Wiley
Wiley.com
Print this page Share
E-book

Organoselenium Chemistry: Synthesis and Reactions

Thomas Wirth (Editor)
ISBN: 978-3-527-64195-6
462 pages
January 2012
Organoselenium Chemistry: Synthesis and Reactions (3527641955) cover image
Selenium-based methods in synthetic chemistry have developed rapidly over the past years and are now offering highly useful tools for organic synthesis. Filling the gap for a comprehensive handbook and ready reference, this book covers all modern developments within
the field, including biochemical aspects. The chemistry chapters are organized according to the different reactivities of various selenium
compounds and reagents, with each chapter dealing with a special reaction type.

Also includes a table with 77Se NMR shifts to aid in practical problems.

From the Contents:
* Electrophilic and Nucleophilic Selenium
* Selenium Compounds in Radical Reactions
* Selenium-Stabilized Carbanions
* Selenium Compounds with Valency Higher than Two
* Selenocarbonyls
* Selenoxide Elimination and [2,3]-Sigmatropic Rearrangement
* Selenium Compounds as Ligands and Catalysts
* Biological and Biochemical Aspects of Selenium Compounds
See More
Preface

ELECTROPHILIC SELENIUM
General Introduction
Addition Reactions to Double Bonds
Selenocyclizations

NUCLEOPHILIC SELENIUM
Introduction
Properties of Selenols and Selenolates
Inorganic Nucleophilic Selenium Reagents
Organic Nucleophilic Selenium Reagents

SELENIUM COMPOUNDS IN RADICAL REACTIONS
Homolytic Substitution at Selenium to Generate Radical Precursors
Selenide Building Blocks
Solid-Phase Synthesis
Selenide Precursors in Radical Domino Reactions
Homolytic Substitution at Selenium for the Synthesis of Se-Containing Products
Seleno Group Transfer onto Alkenes and Alkynes
PhSeH in Radical Reactions
Selenium Radical Anions, Srn1 Substitutions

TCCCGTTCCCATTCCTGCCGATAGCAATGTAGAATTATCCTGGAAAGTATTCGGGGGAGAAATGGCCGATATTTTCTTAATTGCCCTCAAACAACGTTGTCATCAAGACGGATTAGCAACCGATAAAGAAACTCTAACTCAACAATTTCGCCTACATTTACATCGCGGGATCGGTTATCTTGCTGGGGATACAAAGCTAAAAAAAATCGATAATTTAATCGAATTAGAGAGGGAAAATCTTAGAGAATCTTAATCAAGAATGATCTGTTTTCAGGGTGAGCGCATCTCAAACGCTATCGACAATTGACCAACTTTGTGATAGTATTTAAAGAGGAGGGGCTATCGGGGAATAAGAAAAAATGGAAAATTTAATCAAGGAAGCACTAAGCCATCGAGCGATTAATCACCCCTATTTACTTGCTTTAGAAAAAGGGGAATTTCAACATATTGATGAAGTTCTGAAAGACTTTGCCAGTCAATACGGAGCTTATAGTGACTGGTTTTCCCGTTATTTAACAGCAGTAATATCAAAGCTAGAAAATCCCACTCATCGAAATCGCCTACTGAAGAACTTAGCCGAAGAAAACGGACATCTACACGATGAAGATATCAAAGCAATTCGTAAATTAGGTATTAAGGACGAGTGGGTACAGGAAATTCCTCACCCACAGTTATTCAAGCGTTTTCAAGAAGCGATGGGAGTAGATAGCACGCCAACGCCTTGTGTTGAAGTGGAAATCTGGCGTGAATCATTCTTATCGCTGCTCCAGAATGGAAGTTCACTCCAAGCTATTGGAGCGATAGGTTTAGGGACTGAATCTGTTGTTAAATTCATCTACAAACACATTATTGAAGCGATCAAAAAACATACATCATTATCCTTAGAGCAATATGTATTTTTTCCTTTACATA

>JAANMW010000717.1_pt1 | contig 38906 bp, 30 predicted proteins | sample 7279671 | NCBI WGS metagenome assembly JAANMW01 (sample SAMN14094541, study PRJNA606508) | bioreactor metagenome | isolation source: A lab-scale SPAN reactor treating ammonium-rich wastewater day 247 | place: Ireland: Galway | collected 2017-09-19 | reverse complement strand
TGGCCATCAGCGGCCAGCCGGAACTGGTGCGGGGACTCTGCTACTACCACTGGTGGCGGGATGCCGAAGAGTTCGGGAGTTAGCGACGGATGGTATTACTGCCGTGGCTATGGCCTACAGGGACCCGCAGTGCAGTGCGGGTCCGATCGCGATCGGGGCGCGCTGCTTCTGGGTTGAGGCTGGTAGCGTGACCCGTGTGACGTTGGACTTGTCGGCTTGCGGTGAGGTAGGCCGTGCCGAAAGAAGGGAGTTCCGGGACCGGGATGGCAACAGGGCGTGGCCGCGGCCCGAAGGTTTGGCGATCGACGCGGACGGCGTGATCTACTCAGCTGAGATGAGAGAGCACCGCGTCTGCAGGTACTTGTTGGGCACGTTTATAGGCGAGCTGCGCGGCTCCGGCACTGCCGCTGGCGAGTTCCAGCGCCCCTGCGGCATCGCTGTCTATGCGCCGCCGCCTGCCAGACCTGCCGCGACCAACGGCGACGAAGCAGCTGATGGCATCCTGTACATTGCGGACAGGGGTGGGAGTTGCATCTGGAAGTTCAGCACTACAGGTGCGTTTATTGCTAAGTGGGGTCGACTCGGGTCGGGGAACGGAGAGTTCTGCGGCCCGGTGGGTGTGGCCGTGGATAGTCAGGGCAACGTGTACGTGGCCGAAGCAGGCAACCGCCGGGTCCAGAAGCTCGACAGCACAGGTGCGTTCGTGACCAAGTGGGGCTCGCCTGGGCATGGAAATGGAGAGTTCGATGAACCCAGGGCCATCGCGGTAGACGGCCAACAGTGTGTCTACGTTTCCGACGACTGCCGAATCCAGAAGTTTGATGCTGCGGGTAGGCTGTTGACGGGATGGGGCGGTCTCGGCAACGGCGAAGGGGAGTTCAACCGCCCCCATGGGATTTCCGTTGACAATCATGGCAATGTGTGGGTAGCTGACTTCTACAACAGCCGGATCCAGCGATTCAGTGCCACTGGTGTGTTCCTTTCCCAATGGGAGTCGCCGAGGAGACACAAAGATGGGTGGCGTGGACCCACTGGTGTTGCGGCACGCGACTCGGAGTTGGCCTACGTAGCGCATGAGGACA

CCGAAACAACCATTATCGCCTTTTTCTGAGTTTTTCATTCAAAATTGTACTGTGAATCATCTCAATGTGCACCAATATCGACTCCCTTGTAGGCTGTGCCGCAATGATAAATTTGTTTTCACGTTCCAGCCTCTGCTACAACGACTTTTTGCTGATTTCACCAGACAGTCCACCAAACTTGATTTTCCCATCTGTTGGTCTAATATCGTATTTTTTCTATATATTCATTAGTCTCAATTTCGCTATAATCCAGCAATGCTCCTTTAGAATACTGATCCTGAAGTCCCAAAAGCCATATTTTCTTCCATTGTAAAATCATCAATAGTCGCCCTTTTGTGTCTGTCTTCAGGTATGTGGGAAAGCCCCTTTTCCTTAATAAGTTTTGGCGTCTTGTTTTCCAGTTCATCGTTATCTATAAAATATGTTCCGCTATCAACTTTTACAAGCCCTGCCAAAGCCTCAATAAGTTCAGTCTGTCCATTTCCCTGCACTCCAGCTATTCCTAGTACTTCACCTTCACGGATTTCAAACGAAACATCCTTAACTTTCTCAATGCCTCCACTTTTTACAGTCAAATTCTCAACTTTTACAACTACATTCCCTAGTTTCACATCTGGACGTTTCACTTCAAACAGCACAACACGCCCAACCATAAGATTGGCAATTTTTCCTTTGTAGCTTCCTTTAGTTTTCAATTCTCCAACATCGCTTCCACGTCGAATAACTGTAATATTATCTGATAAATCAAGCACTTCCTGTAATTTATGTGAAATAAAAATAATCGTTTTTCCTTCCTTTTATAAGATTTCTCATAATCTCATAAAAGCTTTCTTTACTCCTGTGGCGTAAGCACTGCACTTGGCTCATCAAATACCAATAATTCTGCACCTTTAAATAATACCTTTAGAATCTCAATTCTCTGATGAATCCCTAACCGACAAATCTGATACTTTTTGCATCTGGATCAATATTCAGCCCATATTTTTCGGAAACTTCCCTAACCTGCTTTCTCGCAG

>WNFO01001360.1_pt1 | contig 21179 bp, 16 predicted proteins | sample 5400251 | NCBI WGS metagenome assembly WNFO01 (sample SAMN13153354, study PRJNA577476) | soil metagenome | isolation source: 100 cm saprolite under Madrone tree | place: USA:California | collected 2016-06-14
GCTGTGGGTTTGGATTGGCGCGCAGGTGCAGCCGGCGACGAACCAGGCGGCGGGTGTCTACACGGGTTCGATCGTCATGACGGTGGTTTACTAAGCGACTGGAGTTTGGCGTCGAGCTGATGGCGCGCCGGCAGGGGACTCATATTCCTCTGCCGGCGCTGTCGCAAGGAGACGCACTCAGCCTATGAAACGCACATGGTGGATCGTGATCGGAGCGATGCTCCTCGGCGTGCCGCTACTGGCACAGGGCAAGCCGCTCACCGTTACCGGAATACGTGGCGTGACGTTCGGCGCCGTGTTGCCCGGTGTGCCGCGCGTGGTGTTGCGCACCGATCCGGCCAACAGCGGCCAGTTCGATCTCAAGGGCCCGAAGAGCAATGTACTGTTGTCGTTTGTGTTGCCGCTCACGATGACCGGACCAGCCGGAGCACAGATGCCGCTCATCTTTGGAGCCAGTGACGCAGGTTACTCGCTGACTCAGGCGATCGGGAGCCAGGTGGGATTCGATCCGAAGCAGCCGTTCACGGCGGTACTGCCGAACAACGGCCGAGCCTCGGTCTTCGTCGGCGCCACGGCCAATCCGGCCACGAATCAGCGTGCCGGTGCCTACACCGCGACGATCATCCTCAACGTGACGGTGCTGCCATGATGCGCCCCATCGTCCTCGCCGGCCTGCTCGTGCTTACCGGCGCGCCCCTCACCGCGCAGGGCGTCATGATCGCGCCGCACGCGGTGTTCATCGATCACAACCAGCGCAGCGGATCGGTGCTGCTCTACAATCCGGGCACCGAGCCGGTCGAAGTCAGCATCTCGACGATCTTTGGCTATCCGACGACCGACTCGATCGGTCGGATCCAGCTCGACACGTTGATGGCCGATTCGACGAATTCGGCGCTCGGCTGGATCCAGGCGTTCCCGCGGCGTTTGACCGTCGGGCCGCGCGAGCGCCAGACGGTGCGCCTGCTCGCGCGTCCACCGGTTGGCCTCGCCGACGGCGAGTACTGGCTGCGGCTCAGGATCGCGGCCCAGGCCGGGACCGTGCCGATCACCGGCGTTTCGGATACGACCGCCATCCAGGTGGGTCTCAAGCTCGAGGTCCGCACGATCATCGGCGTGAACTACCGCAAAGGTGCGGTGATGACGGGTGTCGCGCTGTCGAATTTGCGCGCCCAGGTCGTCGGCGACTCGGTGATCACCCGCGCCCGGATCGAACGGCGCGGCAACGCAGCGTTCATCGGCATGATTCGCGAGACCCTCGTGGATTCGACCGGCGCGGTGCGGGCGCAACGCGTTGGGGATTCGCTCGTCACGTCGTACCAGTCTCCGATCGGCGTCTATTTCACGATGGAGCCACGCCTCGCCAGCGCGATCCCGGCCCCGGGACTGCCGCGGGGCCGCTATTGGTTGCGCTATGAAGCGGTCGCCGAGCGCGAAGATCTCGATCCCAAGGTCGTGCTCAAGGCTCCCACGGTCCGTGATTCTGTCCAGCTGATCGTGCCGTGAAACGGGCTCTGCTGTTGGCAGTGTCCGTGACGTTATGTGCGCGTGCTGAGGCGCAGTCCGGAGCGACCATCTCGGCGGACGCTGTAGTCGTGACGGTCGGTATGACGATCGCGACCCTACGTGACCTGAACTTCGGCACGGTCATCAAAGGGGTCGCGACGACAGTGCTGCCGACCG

SELENIUM-STABILIZED CARBANIONS
Introduction
Preparation of Selenium-Stabilized Carbanions
Reactivity of the Selenium-Stabilized Carbanions with Electrophiles and Synthetic Transformations of the Products
Stereochemical Aspects
Application of Selenium-Stabilized Carbanions in Total Synthesis
Conclusion

SELENIUM COMPOUNDS WITH VALENCY HIGHER THAN TWO
Introduction
Trivalent, Dicoordinated Selenonium Salts
Trivalent, Tricoordinated Derivatives
Tetravalent, Dicoordinated Derivatives
Tetravalent, Tricoordinated Derivatives
Pentavalent Derivatives
Hexavalent, Tetracoordinated Derivatives
Hypervalent Derivatives

SELENOCARBONYLS
Overview
Theoretical Aspects of Selenocarbonyls
Molecular Structure of Selenocarbonyls
Synthetic Procedures of Selenocarbonyls
Manipulation of Selenocarbonyls
Metal Complexes of Selenocarbonyls
Future Aspects

SELENOXIDE ELIMINATION AND [2,3]-SIGMATROPIC REARRANGEMENT
Introduction
Preparation and Properties of Chiral Selenoxides
Selenoxide Elimination
[2,3]-Sigmatropic Rearrangement via Allylic Selenoxides
[2,3]-Sigmatropic Rearrangement via Allylic Selenimides
[2,3]-Sigmatropic Rearrangement via Allylic Selenium Ylides
Summary

SELENIUM COMPOUNDS AS LIGANDS AND CATALYSTS
Introduction
Selenium-Catalyzed Reactions

BIOLOGICAL AND BIOCHEMICAL ASPECTS OF SELENIUM COMPOUNDS
Introduction
Biological Importance of Selenium
Selenocysteine: The 21st Amino Acid
Biosynthesis of Selenocysteine
Chemical Synthesis of Selenocysteine
Chemical Synthesis of Sec-Containing Proteins and Peptides
Selenoenzymes
Summary
See More
Thomas Wirth is professor of organic chemistry at Cardiff University. After studying chemistry in Bonn and at the Technical University of Berlin, he obtained his PhD in 1992 with Professor S. Blechert. After a postdoctoral stay with Professor K. Fuji at Kyoto University a JSPS fellow, he started his independent research at the University of Basel (Switzerland). In the group of Professor B. Giese he obtained his habilitation
on stereoselective oxidation reactions supported by various scholarships before taking up his current position at Cardiff University in 2000. He was invited as a visiting professor to a number of places including the University of Toronto/Canada (1999), Chuo University in Tokyo/Japan (2000), and Osaka University/Japan (2004) and was awarded the Werner-Prize from the New Swiss Chemical Society (2000). His main
interests of research concern stereoselective electrophilic reactions, oxidative transformations with hypervalent iodine reagents including mechanistic investigations and organic synthesis performed in microreactors.
See More

Related Titles

Back to Top